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CEO: 'very difficult' for Volvo Cars to avoid loss

19 Dec 2012, 07:09

Published: 19 Dec 2012 07:09 GMT+01:00

The company's target of breaking even on an operational level this year would be "very, very difficult to reach," Håkan Samuelsson told the Financial Times, adding that for next year, "the target is still to break even, but that will also be very tough."

Speaking to the press for the first time since taking the helm of the company in October, Samuelsson also told Swedish business daily Dagens Industri that Volvo expected to sell "in the order of" 400,000 to 410,000 cars next year.

Volvo sold 383,000 cars in the first 11 months of this year, which was six percent fewer than in same period last year.

Chinese parent company Geely exports vehicles to more than 40 developing countries in eastern Europe, Latin America, the Middle East, Africa and Southeast Asia.

It also operates assembly plants in several countries including Russia and Indonesia.

It bought Volvo Cars from Ford in 2010, but the iconic Swedish brand has since seen its market share decline and profits dwindle.

In the first 11 months of the year, Volvo's sales in China fell at a faster pace than in its other markets, even though the company had said it would make the country a priority.

Story continues below…

AFP/The Local/dl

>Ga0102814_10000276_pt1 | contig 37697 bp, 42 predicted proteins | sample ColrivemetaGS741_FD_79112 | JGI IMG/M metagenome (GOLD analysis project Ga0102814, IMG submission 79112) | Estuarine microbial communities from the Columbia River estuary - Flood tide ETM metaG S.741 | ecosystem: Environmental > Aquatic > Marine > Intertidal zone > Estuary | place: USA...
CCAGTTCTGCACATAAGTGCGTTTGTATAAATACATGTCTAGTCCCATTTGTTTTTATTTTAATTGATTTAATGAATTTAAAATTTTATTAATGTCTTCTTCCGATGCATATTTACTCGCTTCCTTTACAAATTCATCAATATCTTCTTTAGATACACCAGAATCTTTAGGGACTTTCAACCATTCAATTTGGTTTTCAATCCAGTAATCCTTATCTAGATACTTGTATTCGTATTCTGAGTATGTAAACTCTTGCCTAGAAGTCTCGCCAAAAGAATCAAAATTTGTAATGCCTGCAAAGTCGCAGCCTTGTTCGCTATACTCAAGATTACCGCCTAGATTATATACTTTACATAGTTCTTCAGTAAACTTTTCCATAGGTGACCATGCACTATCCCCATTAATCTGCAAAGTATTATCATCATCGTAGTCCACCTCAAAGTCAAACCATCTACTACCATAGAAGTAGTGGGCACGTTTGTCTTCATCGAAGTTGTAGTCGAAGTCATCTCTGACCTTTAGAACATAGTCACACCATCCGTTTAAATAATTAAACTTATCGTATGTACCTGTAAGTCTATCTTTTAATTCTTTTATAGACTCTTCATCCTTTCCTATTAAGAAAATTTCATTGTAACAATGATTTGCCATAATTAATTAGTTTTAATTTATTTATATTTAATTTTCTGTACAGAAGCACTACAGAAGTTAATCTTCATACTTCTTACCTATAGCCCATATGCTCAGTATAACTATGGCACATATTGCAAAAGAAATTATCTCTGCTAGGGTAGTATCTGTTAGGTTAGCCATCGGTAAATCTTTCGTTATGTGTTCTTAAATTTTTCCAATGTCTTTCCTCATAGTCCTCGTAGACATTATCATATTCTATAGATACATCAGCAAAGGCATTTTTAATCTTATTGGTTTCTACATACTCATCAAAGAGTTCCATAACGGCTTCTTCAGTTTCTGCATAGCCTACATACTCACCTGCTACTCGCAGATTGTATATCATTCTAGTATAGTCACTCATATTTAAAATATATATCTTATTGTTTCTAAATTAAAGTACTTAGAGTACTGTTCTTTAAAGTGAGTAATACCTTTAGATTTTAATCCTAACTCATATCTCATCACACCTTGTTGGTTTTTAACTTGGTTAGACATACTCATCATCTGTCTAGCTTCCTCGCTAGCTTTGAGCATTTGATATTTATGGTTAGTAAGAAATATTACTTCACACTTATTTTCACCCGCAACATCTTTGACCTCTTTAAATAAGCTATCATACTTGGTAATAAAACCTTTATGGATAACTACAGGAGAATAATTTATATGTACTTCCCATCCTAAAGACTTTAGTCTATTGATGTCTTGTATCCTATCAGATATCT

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Your comments about this article

04:10 December 20, 2012 by benkku
Do I wonder?

No. On my V70 the control panel went broken. I asked the local dealer about costs to fix it, he told that it is Euro 1300. After a quick check in the internet I found, that this is a common problem and the costs to fix it are between 290 and 390 Euros when done in Germany.

I wrote to Volvo about this and did not get any answer. They simply did not care.

So: I am no Volvo-customer any more. I am sure, I am not the only one who learned about the customerrelations of Volvo and took the consequences.
19:03 December 21, 2012 by Escort
Volvo's strategy makes no sense. Their cars, particularly the V40, are overpriced as they are now trying to compete directly with BMW and Audi. This could be a dangerous strategy in the longer term as the brand doesn't really have the kudos to compete with German luxury marques and they run the risk of alienating customers who would normally buy mainstream brands like VW and Ford.

As Volvo have now axed the C30 (I think today is the last day of production) they desperately need an AFFORDABLE sub-V40 car to compete with the Audi A1/Polo/Mini/Fiesta. As I get the feeling that they are more interested in the lucrative business sector than private buyers like myself I will be buying Ford or Honda instead of Volvo next time. A shame as I have been a satisfied Volvo customer for 18 years.
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